Q: What would you say has been the one thing that has most surprised you about management life? What one thing do you wish you could’ve better prepped for or known about in advance? For female managers, particularly.

Ramos: I think that I had done a ton of reading (articles and books) about management, design management in particular, in order to prepare for my role. But I don’t think anything prepared me for 1) how emotional it could get, and 2) how much I don’t know about people. I admit I have the tendency to think that I have it all figured out, just because I’ve read books. But I was not prepared for how emotional I could get in 1–1s, for example, when I recognize my reports’ vast improvement in an area.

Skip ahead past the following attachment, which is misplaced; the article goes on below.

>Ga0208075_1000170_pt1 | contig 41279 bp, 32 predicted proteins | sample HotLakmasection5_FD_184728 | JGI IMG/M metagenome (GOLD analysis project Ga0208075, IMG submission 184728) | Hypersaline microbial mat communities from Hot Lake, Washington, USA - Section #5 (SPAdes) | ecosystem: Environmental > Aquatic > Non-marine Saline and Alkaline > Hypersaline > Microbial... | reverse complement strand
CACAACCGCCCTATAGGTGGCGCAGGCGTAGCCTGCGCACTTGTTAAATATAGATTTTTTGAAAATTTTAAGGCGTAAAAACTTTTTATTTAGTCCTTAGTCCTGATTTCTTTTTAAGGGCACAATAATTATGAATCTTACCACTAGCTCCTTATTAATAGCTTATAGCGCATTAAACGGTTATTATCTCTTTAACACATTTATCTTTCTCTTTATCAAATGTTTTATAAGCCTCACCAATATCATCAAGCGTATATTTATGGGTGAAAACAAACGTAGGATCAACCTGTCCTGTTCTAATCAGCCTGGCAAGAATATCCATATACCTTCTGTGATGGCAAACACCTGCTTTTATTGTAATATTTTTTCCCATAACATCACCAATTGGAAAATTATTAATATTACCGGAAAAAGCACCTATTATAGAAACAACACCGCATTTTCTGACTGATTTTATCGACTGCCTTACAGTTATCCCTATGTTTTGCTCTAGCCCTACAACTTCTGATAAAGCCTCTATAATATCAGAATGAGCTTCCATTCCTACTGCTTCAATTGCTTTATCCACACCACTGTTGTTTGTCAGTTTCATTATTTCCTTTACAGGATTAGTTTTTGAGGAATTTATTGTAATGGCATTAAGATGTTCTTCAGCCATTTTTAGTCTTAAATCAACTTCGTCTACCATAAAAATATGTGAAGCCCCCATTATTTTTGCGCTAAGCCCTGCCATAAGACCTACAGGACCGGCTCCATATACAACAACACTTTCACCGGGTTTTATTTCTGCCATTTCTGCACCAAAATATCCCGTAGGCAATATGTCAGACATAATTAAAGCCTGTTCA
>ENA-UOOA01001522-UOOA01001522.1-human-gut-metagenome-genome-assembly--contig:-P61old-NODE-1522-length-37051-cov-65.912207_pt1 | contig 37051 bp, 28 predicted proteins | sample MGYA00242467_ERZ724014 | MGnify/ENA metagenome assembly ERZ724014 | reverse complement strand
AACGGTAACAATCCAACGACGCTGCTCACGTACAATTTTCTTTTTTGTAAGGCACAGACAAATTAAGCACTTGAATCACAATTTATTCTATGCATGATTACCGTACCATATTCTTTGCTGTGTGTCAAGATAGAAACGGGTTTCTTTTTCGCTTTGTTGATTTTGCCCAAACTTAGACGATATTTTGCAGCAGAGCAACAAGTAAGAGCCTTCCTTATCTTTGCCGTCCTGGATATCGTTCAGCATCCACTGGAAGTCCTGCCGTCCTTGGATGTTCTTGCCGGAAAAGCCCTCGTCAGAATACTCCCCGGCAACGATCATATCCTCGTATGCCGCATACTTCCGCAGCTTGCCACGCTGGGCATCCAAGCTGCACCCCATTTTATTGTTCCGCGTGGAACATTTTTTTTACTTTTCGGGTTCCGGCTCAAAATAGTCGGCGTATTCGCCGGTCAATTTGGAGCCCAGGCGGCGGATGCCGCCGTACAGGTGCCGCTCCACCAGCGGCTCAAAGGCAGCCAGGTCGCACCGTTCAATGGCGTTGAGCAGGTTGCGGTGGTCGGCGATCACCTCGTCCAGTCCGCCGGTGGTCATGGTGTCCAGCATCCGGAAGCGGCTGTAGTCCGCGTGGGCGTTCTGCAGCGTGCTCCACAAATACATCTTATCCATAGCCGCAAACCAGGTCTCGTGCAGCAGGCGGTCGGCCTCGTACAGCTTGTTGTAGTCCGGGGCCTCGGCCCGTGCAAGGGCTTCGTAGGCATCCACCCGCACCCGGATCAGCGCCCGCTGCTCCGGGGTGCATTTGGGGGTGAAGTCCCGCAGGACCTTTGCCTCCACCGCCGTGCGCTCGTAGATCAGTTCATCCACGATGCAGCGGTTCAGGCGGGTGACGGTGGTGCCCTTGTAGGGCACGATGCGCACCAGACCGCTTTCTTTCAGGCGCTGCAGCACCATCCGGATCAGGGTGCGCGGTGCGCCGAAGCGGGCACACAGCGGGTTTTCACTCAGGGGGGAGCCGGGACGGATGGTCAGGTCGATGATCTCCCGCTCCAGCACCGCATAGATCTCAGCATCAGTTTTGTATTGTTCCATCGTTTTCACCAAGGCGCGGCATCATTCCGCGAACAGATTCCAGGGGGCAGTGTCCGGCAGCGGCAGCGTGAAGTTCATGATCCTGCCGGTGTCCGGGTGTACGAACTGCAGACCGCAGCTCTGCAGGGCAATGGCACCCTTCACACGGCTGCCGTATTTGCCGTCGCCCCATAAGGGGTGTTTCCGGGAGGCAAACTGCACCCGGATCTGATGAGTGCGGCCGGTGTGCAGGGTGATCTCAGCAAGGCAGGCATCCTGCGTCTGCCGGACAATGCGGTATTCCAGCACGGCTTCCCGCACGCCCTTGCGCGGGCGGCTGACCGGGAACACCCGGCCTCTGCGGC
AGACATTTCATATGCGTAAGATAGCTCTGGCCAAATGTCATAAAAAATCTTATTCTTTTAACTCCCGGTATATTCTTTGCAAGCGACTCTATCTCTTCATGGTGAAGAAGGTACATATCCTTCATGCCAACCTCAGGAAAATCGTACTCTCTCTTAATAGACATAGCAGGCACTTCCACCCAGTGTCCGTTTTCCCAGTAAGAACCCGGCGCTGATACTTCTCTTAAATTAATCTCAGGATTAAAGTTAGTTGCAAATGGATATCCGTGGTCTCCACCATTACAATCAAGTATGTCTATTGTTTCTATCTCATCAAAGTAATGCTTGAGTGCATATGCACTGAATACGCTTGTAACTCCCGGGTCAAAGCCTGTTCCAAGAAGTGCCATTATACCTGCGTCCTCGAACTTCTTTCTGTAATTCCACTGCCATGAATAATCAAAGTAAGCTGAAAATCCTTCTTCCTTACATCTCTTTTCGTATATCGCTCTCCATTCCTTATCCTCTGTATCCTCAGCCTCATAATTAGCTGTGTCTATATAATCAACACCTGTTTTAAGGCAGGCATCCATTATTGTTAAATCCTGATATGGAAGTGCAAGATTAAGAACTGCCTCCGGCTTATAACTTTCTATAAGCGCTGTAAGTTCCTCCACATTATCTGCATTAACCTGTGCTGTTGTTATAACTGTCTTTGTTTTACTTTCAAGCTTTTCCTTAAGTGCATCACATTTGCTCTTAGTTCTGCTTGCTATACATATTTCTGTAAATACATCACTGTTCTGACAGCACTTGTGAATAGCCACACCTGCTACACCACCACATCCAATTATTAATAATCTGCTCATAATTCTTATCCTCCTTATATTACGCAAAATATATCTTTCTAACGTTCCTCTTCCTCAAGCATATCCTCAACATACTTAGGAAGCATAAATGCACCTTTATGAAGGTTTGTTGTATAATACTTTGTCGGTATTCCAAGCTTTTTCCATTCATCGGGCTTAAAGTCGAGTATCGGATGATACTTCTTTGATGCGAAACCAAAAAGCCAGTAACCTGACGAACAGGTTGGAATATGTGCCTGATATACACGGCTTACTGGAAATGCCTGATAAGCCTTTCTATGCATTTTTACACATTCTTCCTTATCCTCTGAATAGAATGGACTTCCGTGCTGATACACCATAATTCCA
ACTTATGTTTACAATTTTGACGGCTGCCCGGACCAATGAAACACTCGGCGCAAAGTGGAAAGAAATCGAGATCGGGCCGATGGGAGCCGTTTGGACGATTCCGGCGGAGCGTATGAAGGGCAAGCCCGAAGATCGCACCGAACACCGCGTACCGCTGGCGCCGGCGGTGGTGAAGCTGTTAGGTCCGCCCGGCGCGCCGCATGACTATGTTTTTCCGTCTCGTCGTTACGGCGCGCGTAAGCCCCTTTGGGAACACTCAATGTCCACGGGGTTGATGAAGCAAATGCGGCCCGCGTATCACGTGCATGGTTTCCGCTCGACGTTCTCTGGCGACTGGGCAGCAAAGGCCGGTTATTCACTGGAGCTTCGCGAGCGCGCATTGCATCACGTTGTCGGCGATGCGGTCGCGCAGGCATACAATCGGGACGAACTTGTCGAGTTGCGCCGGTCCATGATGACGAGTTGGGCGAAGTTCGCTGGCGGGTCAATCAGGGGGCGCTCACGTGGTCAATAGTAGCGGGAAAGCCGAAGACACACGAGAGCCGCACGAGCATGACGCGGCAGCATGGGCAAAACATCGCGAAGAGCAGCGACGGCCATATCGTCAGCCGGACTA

There’s a woman higher up at Vox who shall-not-be-named who takes pride in crying, especially in meetings. I don’t think I’ve ever cried full-on in a meeting, but I’ve come very close to it when providing positive feedback for my reports. And I finally understood where that woman was coming from about “embracing the cry.” I’m not a very emotional person (outwardly) so that caught me by surprise. Maybe that’s a woman manager thing, but maybe not?

And on the second point, I realized I had a lot of learning to do. I had to learn especially that different people work and learn differently, and therefore your management style with them needs to differ! It took me a while to understand how my reports liked to work, learn, and work with one another. And you kind of have to play coach with them in figuring it out together. At first it was a bumpy process, but now I feel more confident in understanding how they work and grow as individuals!


Have you navigated the transition from employee to manager? What lessons would you share with others? Tell us in the comments!


Pay Up is a private, Slack-based community dedicated to fostering conversations about the gender wage gap. It was formerly managed by the Washington Post.

Show your support

Clapping shows how much you appreciated Pay Up’s story.